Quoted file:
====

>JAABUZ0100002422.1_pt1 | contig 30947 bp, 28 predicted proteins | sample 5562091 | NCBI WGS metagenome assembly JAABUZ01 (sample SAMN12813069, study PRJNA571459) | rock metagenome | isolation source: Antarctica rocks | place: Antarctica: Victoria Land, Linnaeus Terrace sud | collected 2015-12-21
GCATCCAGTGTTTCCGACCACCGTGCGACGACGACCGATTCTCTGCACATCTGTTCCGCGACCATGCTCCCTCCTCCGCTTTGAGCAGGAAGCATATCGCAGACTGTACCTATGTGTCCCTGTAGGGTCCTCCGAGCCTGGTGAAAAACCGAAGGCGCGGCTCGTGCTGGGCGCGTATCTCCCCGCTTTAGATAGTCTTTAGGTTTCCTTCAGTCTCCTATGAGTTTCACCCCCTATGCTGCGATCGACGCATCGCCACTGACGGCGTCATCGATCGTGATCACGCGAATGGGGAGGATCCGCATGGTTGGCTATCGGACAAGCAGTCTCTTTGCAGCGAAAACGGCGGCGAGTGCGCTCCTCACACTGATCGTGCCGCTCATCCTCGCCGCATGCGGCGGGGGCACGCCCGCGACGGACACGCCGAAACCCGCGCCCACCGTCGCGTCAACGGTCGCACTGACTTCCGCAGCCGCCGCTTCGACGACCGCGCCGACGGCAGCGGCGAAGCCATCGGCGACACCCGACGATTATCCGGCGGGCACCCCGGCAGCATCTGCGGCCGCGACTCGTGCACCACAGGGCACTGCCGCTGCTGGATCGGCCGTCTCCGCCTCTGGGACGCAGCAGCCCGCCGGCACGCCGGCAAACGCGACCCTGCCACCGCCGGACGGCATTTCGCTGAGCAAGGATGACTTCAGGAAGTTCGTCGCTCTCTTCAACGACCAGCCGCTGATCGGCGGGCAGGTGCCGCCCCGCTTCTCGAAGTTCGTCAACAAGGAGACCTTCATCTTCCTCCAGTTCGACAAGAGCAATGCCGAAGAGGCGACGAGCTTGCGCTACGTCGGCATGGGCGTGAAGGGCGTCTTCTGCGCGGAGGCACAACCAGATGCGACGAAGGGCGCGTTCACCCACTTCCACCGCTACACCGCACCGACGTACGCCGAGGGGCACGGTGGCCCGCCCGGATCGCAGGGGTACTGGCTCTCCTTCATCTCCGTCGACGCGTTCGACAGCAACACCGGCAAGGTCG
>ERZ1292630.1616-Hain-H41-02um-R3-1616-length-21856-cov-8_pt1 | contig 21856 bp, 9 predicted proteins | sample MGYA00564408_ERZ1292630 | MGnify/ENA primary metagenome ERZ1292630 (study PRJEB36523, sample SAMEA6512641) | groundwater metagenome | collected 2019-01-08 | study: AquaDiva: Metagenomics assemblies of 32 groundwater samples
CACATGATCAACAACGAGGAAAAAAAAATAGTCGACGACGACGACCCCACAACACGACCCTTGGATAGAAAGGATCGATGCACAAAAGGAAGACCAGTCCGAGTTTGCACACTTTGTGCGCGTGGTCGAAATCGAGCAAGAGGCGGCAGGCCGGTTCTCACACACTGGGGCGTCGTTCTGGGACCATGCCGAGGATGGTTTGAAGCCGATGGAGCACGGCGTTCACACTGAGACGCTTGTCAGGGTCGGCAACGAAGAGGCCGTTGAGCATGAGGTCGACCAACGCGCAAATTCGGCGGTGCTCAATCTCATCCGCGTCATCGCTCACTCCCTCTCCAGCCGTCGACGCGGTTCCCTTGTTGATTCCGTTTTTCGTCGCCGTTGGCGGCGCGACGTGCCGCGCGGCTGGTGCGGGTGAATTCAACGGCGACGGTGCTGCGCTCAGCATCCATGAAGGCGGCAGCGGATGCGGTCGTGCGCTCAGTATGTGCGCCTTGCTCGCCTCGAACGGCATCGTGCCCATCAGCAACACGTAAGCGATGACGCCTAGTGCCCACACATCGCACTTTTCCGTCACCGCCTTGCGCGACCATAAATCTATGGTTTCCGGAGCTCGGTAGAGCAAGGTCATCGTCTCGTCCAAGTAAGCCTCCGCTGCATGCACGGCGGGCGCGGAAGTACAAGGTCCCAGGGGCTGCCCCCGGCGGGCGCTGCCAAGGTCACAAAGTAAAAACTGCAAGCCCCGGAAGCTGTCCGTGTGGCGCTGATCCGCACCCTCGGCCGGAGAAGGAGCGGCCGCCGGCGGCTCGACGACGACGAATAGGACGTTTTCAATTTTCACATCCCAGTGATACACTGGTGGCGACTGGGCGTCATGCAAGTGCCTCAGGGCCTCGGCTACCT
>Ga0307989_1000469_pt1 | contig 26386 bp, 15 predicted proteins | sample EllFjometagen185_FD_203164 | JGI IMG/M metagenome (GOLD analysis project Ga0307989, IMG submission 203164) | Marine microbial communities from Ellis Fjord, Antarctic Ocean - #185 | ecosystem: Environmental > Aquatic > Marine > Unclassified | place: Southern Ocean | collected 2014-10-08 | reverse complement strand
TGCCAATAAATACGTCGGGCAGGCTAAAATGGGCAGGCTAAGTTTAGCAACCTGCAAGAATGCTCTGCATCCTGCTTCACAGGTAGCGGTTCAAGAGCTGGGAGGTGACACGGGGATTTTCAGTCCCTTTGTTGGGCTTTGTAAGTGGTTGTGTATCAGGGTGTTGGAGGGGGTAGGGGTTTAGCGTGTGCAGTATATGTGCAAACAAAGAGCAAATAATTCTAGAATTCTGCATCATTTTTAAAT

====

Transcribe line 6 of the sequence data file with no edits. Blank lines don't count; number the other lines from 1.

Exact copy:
TGCCAATAAATACGTCGGGCAGGCTAAAATGGGCAGGCTAAGTTTAGCAACCTGCAAGAATGCTCTGCATCCTGCTTCACAGGTAGCGGTTCAAGAGCTGGGAGGTGACACGGGGATTTTCAGTCCCTTTGTTGGGCTTTGTAAGTGGTTGTGTATCAGGGTGTTGGAGGGGGTAGGGGTTTAGCGTGTGCAGTATATGTGCAAACAAAGAGCAAATAATTCTAGAATTCTGCATCATTTTTAAAT